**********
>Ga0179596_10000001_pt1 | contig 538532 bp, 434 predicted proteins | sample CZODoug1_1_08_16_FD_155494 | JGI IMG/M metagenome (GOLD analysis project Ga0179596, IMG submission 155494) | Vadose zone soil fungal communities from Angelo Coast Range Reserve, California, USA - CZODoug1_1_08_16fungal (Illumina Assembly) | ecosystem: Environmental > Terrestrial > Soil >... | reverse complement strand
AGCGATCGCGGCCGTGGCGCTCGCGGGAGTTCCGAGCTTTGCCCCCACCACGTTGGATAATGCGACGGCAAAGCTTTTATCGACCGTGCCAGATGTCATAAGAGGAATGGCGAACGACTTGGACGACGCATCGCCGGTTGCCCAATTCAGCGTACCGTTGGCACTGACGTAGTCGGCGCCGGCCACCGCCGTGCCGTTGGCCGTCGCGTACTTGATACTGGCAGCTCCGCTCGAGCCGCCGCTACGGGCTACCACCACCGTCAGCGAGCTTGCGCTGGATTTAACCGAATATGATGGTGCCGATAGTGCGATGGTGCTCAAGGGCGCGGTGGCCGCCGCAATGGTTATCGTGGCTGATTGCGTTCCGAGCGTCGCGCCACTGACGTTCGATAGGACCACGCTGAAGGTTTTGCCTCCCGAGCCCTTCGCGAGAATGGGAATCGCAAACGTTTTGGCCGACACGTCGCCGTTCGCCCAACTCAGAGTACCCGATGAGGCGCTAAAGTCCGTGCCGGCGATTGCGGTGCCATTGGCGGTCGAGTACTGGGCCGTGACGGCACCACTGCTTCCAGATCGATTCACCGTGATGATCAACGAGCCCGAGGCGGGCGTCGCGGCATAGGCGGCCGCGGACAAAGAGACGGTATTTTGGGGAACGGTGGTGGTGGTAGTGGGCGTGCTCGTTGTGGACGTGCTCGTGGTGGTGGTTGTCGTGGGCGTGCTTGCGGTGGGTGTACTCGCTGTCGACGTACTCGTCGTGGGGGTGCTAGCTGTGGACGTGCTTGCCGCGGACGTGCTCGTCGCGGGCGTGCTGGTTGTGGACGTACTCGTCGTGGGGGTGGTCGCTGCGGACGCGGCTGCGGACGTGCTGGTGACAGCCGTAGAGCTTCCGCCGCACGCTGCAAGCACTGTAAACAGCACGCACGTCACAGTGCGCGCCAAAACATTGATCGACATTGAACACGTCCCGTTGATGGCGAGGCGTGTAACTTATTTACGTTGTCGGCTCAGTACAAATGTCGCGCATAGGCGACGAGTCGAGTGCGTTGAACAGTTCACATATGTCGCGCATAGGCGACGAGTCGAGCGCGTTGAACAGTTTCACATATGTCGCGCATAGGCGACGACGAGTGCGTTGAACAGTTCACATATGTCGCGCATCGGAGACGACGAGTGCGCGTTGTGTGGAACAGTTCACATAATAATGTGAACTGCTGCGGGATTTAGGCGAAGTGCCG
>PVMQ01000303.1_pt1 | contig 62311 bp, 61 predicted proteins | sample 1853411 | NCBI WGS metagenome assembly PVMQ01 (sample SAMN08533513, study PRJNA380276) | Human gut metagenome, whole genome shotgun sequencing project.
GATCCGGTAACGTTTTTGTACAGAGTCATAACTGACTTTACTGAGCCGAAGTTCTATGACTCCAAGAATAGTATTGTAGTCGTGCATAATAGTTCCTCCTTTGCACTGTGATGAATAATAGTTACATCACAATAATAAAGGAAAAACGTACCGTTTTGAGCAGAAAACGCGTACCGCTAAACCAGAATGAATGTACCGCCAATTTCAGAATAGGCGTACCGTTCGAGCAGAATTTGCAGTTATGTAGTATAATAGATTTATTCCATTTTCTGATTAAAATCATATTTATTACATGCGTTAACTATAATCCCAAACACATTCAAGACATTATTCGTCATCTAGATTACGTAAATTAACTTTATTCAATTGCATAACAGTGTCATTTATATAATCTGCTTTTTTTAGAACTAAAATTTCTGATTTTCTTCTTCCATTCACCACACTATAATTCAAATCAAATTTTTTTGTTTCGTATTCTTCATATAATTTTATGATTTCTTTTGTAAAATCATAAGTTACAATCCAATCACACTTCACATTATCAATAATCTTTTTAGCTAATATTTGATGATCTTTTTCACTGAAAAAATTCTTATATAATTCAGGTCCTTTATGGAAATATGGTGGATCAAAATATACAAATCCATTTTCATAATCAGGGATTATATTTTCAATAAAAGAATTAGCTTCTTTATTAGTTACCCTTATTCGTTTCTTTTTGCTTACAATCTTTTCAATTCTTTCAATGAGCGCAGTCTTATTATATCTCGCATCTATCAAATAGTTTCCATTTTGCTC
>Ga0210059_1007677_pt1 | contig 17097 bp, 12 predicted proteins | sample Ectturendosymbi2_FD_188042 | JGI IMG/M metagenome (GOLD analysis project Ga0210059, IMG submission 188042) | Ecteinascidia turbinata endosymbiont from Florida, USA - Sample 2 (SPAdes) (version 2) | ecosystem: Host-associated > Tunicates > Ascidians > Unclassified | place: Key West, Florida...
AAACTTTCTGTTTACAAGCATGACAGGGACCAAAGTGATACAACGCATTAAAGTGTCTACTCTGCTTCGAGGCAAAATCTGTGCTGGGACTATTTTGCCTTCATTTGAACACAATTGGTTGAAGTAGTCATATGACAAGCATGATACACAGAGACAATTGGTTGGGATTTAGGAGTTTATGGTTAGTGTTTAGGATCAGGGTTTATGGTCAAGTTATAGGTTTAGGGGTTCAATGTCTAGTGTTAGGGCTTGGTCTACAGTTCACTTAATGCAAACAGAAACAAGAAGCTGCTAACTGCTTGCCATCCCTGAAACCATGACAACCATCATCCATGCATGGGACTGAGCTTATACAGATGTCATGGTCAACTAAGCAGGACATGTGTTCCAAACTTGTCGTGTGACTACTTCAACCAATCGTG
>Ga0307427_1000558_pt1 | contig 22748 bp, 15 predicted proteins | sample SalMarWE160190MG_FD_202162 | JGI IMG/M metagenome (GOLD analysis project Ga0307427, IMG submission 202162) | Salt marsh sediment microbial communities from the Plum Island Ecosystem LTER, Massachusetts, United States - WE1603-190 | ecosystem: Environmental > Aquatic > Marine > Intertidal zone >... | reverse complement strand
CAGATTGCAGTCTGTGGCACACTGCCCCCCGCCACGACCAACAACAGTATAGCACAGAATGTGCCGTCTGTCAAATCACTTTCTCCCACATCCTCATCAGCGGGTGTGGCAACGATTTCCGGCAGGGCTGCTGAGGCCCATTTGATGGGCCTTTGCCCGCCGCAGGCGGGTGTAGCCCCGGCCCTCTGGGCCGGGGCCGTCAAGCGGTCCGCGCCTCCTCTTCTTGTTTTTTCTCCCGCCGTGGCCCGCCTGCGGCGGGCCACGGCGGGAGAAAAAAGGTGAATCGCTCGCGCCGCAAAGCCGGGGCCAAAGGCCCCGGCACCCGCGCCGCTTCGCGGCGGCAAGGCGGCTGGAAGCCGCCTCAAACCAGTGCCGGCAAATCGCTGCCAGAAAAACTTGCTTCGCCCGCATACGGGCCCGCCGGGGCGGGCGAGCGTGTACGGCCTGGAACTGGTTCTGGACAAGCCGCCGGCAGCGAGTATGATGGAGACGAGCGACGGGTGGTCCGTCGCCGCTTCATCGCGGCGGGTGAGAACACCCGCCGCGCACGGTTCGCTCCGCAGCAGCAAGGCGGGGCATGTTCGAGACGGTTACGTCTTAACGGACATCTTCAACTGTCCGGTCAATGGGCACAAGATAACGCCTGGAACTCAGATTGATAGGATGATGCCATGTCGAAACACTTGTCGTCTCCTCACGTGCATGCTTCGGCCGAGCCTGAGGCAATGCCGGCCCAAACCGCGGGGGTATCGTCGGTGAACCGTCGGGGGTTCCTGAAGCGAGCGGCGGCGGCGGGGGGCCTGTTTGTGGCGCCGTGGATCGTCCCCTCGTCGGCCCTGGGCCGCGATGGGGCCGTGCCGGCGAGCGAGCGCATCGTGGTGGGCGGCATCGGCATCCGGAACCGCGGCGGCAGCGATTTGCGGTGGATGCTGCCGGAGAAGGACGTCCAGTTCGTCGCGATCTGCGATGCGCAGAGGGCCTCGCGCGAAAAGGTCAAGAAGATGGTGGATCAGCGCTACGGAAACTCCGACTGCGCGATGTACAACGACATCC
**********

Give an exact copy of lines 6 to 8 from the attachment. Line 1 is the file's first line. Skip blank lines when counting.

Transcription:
AAACTTTCTGTTTACAAGCATGACAGGGACCAAAGTGATACAACGCATTAAAGTGTCTACTCTGCTTCGAGGCAAAATCTGTGCTGGGACTATTTTGCCTTCATTTGAACACAATTGGTTGAAGTAGTCATATGACAAGCATGATACACAGAGACAATTGGTTGGGATTTAGGAGTTTATGGTTAGTGTTTAGGATCAGGGTTTATGGTCAAGTTATAGGTTTAGGGGTTCAATGTCTAGTGTTAGGGCTTGGTCTACAGTTCACTTAATGCAAACAGAAACAAGAAGCTGCTAACTGCTTGCCATCCCTGAAACCATGACAACCATCATCCATGCATGGGACTGAGCTTATACAGATGTCATGGTCAACTAAGCAGGACATGTGTTCCAAACTTGTCGTGTGACTACTTCAACCAATCGTG
>Ga0307427_1000558_pt1 | contig 22748 bp, 15 predicted proteins | sample SalMarWE160190MG_FD_202162 | JGI IMG/M metagenome (GOLD analysis project Ga0307427, IMG submission 202162) | Salt marsh sediment microbial communities from the Plum Island Ecosystem LTER, Massachusetts, United States - WE1603-190 | ecosystem: Environmental > Aquatic > Marine > Intertidal zone >... | reverse complement strand
CAGATTGCAGTCTGTGGCACACTGCCCCCCGCCACGACCAACAACAGTATAGCACAGAATGTGCCGTCTGTCAAATCACTTTCTCCCACATCCTCATCAGCGGGTGTGGCAACGATTTCCGGCAGGGCTGCTGAGGCCCATTTGATGGGCCTTTGCCCGCCGCAGGCGGGTGTAGCCCCGGCCCTCTGGGCCGGGGCCGTCAAGCGGTCCGCGCCTCCTCTTCTTGTTTTTTCTCCCGCCGTGGCCCGCCTGCGGCGGGCCACGGCGGGAGAAAAAAGGTGAATCGCTCGCGCCGCAAAGCCGGGGCCAAAGGCCCCGGCACCCGCGCCGCTTCGCGGCGGCAAGGCGGCTGGAAGCCGCCTCAAACCAGTGCCGGCAAATCGCTGCCAGAAAAACTTGCTTCGCCCGCATACGGGCCCGCCGGGGCGGGCGAGCGTGTACGGCCTGGAACTGGTTCTGGACAAGCCGCCGGCAGCGAGTATGATGGAGACGAGCGACGGGTGGTCCGTCGCCGCTTCATCGCGGCGGGTGAGAACACCCGCCGCGCACGGTTCGCTCCGCAGCAGCAAGGCGGGGCATGTTCGAGACGGTTACGTCTTAACGGACATCTTCAACTGTCCGGTCAATGGGCACAAGATAACGCCTGGAACTCAGATTGATAGGATGATGCCATGTCGAAACACTTGTCGTCTCCTCACGTGCATGCTTCGGCCGAGCCTGAGGCAATGCCGGCCCAAACCGCGGGGGTATCGTCGGTGAACCGTCGGGGGTTCCTGAAGCGAGCGGCGGCGGCGGGGGGCCTGTTTGTGGCGCCGTGGATCGTCCCCTCGTCGGCCCTGGGCCGCGATGGGGCCGTGCCGGCGAGCGAGCGCATCGTGGTGGGCGGCATCGGCATCCGGAACCGCGGCGGCAGCGATTTGCGGTGGATGCTGCCGGAGAAGGACGTCCAGTTCGTCGCGATCTGCGATGCGCAGAGGGCCTCGCGCGAAAAGGTCAAGAAGATGGTGGATCAGCGCTACGGAAACTCCGACTGCGCGATGTACAACGACATCC